– I think that we play in a unique way and it’s fun to develop too. That’s why I think it’s important that people see it, especially for people who might have difficulties with holding an instrument or need music making to look differently. That they get to see that you can fix it. The accessibility that does exist is something that I had no idea about and if people see us, that knowledge will be spread and develop even more! So, that’s why I think people should see us. And because we’re good of course. We have fun and I think it shows.
Challenges, lessons learned and new ways of thinking
What’s been most fun, or most developing and challenging of the work that you’ve done with ShareMusic so far?
– Woah! That’s a whole lot in various layers, if one may say so. One part is how I got into this so fast. When I started in Elefantöra, the others had already been working with it for about a year so and I felt that ”Oh dear, here I am, all new and oh my god, how do you do this?”
After playing the piano for so many years, Evelina was used to everything that it means. She explains that when Elefantöra plays, they have a clock in front of them, a timeline. They also play after graphic notation that they follow and interpret. Evelina hadn’t been working with either a clock or graphic notation before. It was a very different way for her to play music.
– So, it’s been really challenging! It’s also been exciting to visit new places that I didn’t know existed before, to meet new people and just be in this bubble with other people who also like music. People who know what they’re talking about, people who are in the game. It’s great.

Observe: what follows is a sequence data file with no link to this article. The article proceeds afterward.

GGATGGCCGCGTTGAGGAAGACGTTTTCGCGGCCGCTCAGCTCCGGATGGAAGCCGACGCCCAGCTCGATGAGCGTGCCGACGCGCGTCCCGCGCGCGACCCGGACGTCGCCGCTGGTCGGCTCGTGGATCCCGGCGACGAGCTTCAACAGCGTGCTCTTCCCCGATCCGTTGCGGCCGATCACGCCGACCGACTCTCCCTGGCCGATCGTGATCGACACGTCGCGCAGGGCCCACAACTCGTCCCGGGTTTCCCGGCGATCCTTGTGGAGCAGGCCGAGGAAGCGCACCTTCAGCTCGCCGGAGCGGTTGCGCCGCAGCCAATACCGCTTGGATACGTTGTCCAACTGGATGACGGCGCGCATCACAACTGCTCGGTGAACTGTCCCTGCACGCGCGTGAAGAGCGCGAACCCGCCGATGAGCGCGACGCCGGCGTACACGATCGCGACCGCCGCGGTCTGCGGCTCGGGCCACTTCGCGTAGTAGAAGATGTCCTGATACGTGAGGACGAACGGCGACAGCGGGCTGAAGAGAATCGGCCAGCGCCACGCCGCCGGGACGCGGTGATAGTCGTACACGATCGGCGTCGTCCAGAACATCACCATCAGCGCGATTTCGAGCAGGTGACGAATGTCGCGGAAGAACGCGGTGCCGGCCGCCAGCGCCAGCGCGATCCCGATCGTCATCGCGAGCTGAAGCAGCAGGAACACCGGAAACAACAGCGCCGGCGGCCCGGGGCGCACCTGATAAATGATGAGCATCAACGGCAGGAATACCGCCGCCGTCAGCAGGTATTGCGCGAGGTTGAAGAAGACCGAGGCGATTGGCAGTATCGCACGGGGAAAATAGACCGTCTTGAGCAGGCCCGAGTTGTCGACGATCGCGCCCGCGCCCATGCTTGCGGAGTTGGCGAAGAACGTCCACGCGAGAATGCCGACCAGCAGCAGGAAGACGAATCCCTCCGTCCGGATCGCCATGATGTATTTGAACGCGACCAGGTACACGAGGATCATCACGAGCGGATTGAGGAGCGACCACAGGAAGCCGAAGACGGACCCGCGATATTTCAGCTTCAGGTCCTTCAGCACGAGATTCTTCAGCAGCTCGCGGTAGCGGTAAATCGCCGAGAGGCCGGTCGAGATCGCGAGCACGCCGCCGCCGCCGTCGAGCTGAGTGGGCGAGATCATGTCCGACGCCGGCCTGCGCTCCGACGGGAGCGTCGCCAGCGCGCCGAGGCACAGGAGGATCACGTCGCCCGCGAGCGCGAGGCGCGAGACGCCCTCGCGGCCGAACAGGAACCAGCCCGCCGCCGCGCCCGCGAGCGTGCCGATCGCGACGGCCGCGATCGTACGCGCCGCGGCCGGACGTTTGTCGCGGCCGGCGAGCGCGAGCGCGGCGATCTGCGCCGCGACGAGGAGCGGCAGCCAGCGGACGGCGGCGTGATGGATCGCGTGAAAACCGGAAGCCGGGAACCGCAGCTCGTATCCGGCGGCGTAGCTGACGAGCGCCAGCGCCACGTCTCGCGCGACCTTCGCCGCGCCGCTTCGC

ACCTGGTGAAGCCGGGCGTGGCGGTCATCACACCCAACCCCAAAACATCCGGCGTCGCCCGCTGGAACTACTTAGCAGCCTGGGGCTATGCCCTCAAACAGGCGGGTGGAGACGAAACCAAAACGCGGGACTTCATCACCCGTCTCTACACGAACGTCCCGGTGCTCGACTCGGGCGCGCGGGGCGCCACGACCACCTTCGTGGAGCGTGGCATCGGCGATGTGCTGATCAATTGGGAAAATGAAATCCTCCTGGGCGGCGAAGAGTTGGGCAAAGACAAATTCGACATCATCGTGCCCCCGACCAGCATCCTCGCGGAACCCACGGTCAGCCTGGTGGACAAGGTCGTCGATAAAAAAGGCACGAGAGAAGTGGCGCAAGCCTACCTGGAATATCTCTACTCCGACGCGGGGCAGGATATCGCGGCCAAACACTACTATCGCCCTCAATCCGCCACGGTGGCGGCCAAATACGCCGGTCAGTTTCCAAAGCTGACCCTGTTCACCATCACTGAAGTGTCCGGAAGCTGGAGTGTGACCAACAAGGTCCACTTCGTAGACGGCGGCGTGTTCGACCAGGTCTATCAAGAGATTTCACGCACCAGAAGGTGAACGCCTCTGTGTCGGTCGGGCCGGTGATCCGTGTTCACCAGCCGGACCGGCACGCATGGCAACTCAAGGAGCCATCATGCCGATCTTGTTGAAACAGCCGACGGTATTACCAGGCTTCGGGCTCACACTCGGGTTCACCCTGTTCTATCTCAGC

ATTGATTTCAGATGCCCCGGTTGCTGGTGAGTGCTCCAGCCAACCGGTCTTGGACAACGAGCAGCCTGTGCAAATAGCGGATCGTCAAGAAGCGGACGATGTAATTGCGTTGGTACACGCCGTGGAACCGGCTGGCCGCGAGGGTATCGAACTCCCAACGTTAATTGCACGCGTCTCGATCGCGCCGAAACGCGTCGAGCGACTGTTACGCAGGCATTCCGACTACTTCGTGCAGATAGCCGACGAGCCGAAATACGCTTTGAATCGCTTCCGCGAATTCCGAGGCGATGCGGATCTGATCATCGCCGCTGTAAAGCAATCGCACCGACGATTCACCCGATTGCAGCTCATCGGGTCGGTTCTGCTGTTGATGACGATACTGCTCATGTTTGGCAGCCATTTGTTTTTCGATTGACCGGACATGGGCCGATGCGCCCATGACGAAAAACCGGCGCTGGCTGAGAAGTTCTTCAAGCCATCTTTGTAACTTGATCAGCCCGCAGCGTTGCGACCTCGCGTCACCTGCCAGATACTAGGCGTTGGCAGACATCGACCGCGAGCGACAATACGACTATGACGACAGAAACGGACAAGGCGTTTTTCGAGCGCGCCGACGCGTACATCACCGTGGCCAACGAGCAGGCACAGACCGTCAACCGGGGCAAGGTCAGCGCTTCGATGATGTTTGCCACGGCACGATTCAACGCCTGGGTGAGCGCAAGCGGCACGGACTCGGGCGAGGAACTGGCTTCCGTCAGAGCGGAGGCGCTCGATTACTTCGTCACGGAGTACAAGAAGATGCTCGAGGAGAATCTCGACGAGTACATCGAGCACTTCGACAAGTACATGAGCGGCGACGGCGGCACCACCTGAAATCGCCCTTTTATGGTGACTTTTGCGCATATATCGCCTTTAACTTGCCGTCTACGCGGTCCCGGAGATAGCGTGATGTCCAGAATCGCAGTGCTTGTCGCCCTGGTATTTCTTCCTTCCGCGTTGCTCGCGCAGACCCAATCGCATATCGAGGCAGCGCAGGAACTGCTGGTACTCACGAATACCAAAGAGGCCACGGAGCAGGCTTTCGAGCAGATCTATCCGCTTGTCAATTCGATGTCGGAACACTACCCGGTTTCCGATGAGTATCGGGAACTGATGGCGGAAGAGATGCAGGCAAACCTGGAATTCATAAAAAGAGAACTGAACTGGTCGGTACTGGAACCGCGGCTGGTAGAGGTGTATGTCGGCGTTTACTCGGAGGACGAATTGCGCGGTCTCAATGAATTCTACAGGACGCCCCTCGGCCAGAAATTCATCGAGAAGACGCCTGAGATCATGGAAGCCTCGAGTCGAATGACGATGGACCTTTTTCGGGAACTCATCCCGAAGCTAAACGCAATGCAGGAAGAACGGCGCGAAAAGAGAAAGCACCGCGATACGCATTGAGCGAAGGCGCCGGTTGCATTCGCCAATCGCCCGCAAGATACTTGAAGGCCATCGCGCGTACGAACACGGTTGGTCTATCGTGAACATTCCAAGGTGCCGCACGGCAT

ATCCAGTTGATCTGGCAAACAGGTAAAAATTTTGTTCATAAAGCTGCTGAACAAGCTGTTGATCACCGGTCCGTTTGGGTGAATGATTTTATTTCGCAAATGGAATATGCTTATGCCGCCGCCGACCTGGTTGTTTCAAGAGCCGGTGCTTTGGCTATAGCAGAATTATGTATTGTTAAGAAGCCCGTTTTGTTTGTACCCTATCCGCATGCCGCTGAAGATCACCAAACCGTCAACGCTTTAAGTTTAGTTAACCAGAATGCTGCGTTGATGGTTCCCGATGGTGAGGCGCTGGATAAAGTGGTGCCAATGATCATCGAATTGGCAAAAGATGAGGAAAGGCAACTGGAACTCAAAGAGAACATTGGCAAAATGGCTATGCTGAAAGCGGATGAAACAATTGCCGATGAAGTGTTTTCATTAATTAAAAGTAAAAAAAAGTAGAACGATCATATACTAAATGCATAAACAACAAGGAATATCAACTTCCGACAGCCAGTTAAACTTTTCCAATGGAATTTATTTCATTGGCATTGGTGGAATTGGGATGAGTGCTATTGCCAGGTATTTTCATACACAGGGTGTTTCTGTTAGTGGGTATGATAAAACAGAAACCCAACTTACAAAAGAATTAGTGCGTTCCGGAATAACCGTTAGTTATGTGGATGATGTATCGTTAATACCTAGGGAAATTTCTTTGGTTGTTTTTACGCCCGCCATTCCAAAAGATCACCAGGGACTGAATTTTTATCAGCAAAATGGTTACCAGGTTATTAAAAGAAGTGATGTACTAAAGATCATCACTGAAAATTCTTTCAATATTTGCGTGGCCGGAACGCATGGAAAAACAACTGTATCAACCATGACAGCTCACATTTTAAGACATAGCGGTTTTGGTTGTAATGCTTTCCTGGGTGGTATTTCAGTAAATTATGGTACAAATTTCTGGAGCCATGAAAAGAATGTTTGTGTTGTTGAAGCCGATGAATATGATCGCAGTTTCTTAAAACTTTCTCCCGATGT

Have you learned a lot from meeting them?
– Oh yes! Absolutely, I’ve learned incredibly much, Evelina says with emphasise. Both musically and that I have learned to think in a different way. When I play, I can be a bit of a perfectionist. I can think that ”This tone does not work, it’s not good.” But now I have learned that it doesn’t matter, it’s not that strict. It will be good anyway. I’m going to get there anyhow, says Evelina and continues:
– Something that’s also fun, is that when you’ve finished something, you get even more ideas to your own work – you become more daring! Just have a look at, I think it was a piece by Karen Power, where you did some stuff with a grand piano and kinda scraped this card against the strings and I thought that “Oh my god, no, you can’t do that!” It was like my instrument, my general instrument, but things like that open up! After that experience, my thoughts were “Well, this tone that I’m doing weird, it becomes beautiful in its own way.” You change your way of thinking and start to see things differently.
As we’re just about to finish the interview, Evelina wants to add something.
– You know, things happen when you travel together. Like this one time when we were at the train station in Lund and not one lift was working.
At the train station in Lund, you have to use the stairs, an escalator or lift to get to an overpass that reaches over the tracks. That’s the only way to get to most of the platforms. Both Evelina and one of her colleagues in Elefantöra, Hannes, use a wheelchair.
– It was only a few minutes left before the train departure and we didn’t know what the heck to do! It ended with the others simply carrying us up. We just fixed it. I think that’s so amazing, that it’s so solution oriented at ShareMusic. “Oh well, we’ll just lift you up then!” and “If something occurs, we’ll just deal with it.” It’s so simple. There are no question marks or weirdness. I like that. It means a lot.
All photos by Stephan Bozic.I got an e-mail and just put myself out there!